D.R. Horton’s net income up 86% in Q1
Forth Worth, Texas-based homebuilder D.R. Horton, Inc. reported robust growth in the first quarter of fiscal 2014, with net income up 86% year-over-year.
Homebuilding revenue for the first quarter ended Dec. 31, 2013 was up 33% to $1.63 billion since the first quarter of last year. Additionally, home closings were up 19%. In total, net revenue was $1.64 billion, compared to $1.23 billion year-over-year.
Net income came in at $123.2 million, up dramatically since last year’s $66.3 million.
“Our fiscal 2014 is off to a great start," said chairman Donald R. Horton. "First quarter pre-tax income increased 76% to $189.7 million and our pre-tax income margin improved 290 basis points to 11.4%. The dollar value of our homes sold, closed and in backlog all increased by double-digit percentages. Our average sales price increased 10% to $275,600, reflecting pricing power across most of our markets and increased demand from move-up buyers."
“Housing market conditions continue to improve across most of our operating markets, and our weekly sales pace has accelerated in January," Horton continued. "We are well-positioned to capture demand in the spring selling season with a solid balance sheet, an increased community count, a robust finished lot supply and a strong inventory of homes available for sale.”
NRF speaks out on Obama’s SOTU wage announcement
The National Retail Federation has issued a statement in response to President Obama’s State of the Union address, in which he announced that he would sign an executive order to raise the federal minimum wage to $10.10 per hour for workers under new government contracts.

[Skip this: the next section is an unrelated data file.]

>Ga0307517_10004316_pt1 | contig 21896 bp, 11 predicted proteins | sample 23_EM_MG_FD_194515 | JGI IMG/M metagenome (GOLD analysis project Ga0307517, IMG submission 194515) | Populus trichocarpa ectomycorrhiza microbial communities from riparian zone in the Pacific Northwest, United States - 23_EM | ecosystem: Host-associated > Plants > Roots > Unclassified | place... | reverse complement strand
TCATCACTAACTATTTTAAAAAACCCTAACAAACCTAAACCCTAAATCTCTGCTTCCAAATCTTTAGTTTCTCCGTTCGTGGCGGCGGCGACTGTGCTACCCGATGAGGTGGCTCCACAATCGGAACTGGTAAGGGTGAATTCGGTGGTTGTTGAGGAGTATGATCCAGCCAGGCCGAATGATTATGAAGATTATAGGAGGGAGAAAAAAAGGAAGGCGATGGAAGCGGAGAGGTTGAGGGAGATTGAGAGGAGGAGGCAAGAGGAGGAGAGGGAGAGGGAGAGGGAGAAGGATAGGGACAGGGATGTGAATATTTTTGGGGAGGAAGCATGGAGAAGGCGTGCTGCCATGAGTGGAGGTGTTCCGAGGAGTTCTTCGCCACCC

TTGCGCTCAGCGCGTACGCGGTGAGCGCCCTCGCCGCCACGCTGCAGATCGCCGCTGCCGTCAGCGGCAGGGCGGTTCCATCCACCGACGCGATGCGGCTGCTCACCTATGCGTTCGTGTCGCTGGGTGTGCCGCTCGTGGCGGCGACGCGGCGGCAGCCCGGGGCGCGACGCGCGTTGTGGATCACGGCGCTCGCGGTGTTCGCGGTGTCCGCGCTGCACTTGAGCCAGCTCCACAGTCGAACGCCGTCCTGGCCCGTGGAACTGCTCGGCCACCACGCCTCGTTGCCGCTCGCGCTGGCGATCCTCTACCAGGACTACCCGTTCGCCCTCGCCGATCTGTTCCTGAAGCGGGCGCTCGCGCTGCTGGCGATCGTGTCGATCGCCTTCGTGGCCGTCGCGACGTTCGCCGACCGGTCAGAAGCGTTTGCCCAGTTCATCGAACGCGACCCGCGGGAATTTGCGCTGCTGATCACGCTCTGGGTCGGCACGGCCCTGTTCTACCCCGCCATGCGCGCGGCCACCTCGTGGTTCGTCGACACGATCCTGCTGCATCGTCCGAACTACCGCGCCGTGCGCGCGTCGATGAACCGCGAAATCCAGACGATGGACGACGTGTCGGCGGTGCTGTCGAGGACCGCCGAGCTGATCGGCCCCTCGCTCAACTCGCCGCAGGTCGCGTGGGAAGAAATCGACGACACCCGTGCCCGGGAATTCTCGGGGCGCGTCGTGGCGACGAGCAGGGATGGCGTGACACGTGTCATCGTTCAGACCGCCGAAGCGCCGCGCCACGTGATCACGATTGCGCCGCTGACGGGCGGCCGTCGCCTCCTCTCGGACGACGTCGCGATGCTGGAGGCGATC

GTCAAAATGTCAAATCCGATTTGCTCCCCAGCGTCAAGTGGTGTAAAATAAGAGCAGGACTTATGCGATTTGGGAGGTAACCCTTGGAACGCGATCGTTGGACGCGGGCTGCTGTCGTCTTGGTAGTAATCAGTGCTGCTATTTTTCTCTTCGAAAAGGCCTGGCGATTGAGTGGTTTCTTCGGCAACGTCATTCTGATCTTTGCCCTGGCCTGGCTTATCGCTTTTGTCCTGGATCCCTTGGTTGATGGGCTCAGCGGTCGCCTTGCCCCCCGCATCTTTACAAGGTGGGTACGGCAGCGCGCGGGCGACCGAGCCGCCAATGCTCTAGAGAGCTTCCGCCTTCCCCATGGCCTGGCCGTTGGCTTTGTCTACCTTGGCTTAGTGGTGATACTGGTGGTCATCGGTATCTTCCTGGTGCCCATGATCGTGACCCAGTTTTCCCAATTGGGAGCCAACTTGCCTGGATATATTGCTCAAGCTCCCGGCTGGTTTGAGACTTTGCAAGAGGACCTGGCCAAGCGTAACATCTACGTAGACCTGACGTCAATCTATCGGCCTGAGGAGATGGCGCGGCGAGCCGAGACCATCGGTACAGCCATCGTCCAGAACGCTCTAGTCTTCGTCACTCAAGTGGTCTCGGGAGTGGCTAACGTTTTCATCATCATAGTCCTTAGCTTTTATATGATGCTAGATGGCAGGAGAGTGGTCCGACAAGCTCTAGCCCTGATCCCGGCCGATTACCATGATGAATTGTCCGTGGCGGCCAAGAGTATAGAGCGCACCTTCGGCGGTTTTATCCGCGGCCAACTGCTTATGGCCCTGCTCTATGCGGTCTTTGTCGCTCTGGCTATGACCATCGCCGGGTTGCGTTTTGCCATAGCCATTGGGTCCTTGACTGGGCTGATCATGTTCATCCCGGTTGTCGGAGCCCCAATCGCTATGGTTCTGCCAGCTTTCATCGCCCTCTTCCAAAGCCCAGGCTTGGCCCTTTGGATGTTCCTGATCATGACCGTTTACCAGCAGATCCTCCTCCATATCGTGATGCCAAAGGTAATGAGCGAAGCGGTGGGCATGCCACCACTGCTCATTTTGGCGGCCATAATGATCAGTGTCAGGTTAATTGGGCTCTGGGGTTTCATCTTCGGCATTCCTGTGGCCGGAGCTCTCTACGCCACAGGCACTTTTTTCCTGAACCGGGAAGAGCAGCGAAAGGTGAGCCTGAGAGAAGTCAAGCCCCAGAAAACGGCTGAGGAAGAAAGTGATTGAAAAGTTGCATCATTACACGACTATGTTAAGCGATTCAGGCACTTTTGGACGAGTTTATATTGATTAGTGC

“If you want to create minimum opportunities, then raise the minimum wage," said NRF president and CEO Matthew Shay. "We welcome the president’s focus on the economy and jobs, but a minimum wage hike runs counter to that goal. Raising the minimum wage would place a new burden on employers at a time when national policy should be focused on removing barriers to job creation, not creating new regulations or mandates. It’s simple math – if the cost of hiring goes up, hiring goes down."
“Fewer than 5 percent of hourly workers are paid the minimum wage," he continued. "It’s really a starting wage that allows teen-agers or others with little job experience to enter the workforce. A mandated hike in labor costs would negatively impact businesses that employ people in entry-level jobs and ultimately hurt the people it is intended to help. This isn’t economic theory – when the minimum wage went up in 2009, half a million part-time workers lost their jobs. That’s a risk our economy can’t afford to take."
In addition to the executive order, Obama said that he would urge Congress to approve a universal minimum wage increase to $10.10 per hour over the next three years.